We do not believe, however, that it was appropriate to make this allocation without accepting any evidence from the parties. It may not be correct to assume that LOF considered the $26 million to be allocated equally to each of the Hancock claims. As LOF pointed out during the summary judgment hearing, it may have felt that the loss of use claim was one that could be more easily proven at trial, given the availability and exactness of figures for lost rents, than could, for example, the $50 million claim for increased operating costs. Thus, despite the problems that are inherent in any post facto analysis of settlement claims, if the district court is to make an allocation of the settlement amount, it should accept whatever evidence is available regarding the intent behind the settlement decision. If the court finds that there is a material issue of fact as to how the settlement amount was allocated, that finding should be made at trial and not on summary judgment.
Whatever apportionment figure the district court arrives at for the covered claims, that apportionment figure should be equally applied to the $7,643,272 paid by Commercial Union. It is true that Commercial Union, had it litigated its coverage, would have been responsible only for those Hancock claims found to be consequential losses from the breakage of the LOF windows. Nevertheless, although Commercial Union originally informed LOF that its policy might not cover the claims against LOF, Commercial Union did not choose to litigate its coverage. Rather, it undertook LOF's defense of the Hancock claims, participated in the settlement negotiations, and then entered into negotiations with LOF to determine the amount the insurance company would pay. As John Schreiber, the branch manager of Commercial Union explained, LOF had four policy years of coverage with Commercial Union, an aggregate of $37 million of coverage, and various lawsuits at issue. In the final agreement, Commercial Union and LOF agreed that the date of the occurrence for the Hancock claims would be set as of June 1, 1972 -- within the 1972-73 policy year -- and that Commercial Union would pay the balance remaining from the $10 million coverage available for that policy year. Regarding the applicability of the various policy exclusions, Schreiber explained that "we ultimately reached a decision so that we had no policy exclusions to be concerned with when we reached the agreement."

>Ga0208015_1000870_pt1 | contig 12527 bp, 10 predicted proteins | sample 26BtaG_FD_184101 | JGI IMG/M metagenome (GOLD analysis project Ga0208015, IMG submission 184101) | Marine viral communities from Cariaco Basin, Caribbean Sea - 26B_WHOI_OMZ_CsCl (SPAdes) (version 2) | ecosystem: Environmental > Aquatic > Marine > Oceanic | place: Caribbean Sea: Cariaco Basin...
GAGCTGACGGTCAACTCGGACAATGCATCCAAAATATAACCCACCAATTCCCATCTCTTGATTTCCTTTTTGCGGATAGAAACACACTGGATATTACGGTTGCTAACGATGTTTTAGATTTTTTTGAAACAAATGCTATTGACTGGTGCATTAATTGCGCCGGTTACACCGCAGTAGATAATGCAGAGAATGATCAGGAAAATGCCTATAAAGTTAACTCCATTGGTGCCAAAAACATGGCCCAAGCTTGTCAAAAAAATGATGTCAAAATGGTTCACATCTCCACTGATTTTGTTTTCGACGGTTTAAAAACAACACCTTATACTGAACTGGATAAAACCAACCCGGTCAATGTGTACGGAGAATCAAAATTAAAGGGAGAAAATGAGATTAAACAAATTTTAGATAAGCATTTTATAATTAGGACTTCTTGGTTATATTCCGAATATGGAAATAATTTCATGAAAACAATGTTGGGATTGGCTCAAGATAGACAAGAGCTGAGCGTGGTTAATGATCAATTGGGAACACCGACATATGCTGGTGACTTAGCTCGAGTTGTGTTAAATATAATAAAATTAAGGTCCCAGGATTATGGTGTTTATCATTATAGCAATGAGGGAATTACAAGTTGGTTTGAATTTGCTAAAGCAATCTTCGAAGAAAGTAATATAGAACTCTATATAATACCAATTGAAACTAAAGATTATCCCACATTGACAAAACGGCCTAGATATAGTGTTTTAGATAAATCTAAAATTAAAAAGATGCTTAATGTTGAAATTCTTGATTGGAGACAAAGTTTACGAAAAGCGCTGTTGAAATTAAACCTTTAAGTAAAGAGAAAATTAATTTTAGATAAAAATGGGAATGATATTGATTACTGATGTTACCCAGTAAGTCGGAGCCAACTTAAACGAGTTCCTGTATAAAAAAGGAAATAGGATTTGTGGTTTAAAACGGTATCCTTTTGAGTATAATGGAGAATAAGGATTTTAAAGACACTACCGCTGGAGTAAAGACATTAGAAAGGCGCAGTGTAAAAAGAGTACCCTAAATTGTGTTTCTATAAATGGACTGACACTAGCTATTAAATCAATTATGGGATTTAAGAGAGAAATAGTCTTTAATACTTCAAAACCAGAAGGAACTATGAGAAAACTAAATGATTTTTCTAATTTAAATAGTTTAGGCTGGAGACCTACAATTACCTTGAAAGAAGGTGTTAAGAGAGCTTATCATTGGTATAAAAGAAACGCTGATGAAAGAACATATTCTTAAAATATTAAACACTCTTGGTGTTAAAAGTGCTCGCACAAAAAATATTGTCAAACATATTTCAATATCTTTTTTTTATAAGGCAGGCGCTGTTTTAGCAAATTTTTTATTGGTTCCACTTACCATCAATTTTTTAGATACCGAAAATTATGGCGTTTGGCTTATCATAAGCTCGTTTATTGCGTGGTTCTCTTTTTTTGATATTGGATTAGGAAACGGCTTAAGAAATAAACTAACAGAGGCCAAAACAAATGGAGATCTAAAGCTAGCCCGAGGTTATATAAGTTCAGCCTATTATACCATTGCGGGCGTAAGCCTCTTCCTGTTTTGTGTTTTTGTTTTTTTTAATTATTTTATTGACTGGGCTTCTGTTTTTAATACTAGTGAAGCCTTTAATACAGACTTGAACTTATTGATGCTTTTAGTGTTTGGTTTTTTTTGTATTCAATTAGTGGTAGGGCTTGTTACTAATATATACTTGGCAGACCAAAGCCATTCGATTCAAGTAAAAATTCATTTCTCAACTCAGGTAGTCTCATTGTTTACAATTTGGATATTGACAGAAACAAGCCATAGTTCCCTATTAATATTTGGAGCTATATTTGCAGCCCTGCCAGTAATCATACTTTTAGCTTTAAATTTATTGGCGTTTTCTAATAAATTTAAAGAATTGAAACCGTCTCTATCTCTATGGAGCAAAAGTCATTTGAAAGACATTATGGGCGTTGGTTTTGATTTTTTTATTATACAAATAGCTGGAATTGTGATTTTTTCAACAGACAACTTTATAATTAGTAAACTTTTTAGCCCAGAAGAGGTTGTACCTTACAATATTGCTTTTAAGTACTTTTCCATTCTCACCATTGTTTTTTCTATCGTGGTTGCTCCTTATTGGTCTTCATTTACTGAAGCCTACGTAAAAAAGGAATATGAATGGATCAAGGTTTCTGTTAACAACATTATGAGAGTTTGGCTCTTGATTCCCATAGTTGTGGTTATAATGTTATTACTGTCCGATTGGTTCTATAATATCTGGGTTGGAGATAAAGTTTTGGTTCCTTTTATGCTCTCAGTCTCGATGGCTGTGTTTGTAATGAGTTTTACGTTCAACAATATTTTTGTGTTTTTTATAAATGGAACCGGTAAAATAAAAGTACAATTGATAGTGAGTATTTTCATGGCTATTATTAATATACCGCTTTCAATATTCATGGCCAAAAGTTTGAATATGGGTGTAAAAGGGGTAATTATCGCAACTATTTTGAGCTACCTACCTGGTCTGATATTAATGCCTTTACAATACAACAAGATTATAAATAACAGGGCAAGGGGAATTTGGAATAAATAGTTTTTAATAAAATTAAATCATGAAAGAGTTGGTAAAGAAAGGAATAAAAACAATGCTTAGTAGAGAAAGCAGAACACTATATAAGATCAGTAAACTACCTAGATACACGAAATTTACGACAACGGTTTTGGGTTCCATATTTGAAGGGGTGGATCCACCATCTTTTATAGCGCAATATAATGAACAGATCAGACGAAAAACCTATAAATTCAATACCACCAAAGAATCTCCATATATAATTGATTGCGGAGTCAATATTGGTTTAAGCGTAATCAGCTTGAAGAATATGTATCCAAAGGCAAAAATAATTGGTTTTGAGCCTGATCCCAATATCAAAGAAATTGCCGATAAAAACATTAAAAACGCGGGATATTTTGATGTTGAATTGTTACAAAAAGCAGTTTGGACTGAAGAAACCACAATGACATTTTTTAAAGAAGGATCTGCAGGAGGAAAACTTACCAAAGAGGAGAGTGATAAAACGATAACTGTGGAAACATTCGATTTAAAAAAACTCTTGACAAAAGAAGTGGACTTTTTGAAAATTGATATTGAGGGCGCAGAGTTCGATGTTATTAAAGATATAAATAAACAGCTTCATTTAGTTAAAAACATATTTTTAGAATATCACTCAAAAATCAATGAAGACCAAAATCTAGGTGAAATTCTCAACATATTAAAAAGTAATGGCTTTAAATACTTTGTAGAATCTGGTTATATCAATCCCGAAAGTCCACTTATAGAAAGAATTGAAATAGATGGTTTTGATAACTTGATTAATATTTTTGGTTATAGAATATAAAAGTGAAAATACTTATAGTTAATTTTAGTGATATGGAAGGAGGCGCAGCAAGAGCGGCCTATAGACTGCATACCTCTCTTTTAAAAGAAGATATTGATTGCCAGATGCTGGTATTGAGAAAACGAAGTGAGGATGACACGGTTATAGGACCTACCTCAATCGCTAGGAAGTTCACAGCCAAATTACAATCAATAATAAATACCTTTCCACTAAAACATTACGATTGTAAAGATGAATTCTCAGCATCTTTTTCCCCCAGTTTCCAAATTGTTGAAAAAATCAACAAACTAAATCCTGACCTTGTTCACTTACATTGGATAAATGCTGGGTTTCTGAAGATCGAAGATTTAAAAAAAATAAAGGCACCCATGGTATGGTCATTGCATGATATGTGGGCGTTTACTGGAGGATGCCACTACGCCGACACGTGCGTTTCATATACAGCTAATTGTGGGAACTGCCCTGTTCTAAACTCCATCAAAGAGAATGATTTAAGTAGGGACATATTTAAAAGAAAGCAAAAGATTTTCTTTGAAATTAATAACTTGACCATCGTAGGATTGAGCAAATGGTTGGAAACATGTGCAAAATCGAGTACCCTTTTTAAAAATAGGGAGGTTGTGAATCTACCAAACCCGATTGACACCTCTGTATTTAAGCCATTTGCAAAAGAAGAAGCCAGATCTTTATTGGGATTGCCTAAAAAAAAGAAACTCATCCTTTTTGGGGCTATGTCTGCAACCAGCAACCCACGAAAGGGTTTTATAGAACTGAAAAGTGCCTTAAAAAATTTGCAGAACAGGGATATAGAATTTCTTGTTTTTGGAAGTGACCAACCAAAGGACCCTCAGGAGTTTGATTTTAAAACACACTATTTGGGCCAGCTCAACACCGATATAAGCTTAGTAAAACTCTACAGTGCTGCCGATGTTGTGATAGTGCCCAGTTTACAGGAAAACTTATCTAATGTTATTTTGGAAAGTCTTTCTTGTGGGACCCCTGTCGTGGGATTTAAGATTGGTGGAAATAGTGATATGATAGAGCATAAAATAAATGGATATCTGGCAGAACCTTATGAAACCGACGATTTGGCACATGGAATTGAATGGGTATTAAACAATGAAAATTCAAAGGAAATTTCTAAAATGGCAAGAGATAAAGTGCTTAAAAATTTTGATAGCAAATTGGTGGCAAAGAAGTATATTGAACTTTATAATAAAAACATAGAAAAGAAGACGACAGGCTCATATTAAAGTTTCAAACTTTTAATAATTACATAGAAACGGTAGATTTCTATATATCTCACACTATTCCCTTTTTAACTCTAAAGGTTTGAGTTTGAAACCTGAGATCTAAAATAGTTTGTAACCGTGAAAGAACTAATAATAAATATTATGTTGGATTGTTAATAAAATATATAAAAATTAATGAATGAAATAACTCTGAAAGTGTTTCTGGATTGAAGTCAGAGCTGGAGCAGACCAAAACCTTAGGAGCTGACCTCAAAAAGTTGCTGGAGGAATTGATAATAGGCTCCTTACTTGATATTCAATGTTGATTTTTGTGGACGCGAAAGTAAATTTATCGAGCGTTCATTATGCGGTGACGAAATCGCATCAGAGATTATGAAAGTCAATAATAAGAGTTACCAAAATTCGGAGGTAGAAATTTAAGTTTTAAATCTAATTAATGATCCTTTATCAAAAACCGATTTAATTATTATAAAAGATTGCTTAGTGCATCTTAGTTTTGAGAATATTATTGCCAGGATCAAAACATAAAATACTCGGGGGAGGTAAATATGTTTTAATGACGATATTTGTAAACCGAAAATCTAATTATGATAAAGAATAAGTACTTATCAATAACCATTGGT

It is clear, therefore, that Commercial Union did not assume that its payment was to cover only a selected number of Hancock's claims. Rather, because it chose to settle rather than litigate its policy coverage, Commercial Union had no particular interest in how the $26 million contributed by LOF was allocated among the various Hancock claims nor how its payment was to be allocated in turn. It would be inequitable now to consider Commercial Union's payment to apply solely to a selected number of Hancock's covered claims. If LOF's contribution of $26 million is ultimately apportioned in some fashion among the eight Hancock claims, Commercial Union's payment should be apportioned in the same fashion.
* Of the District of Massachusetts, sitting by designation.
1. These claims were for the removal and replacement of the windows ($6,748,000), interim removal and boarding up of windows ($1,296,000), and construction overhead costs during removal and replacement ($3,082,000).
2. The other claims were: costs of consulting, inspection, etc. in connection with the decision to replace ($1,283,000); escalation of prices for other construction caused by the delay ($1,167,000); modification to the heating-ventilation-air conditioning system (HVAC) due to replacement of new windows ($216,000); and increased operating expenses of the new HVAC system as the result of higher conductivity of new windows ($50,000,000).
3. Although Commercial Union initially disclaimed coverage under its policy, it did undertake defense of the Hancock claim and ultimately paid LOF following negotiations regarding the policy.
4. The $25.9 million loss of use claim represented 29% of Hancock's total claim of $89.7 million. Of the $26 million paid by LOF, therefore, 29% or $7,507,913, was attributed to the loss of use claim.
5. As noted, according to the district court's calculations, LOF was eligible to receive insurance coverage for only $7,507,913 -- the portion of its settlement amount that could be attributed to the loss of use claim. Commercial Union's payment of $7,643,272 was therefore actually $135,000 above that covered amount.
6. In the exact language of the policy, American Home agreed to: "indemnify the Insured for all sums which the Insured shall be obligated to pay by reason of the liability imposed upon him by law or liability assumed by him under contract or agreement for damages, and expenses, all as included in the definition of "ultimate net loss", because of: (b) property damage, as hereinafter defined."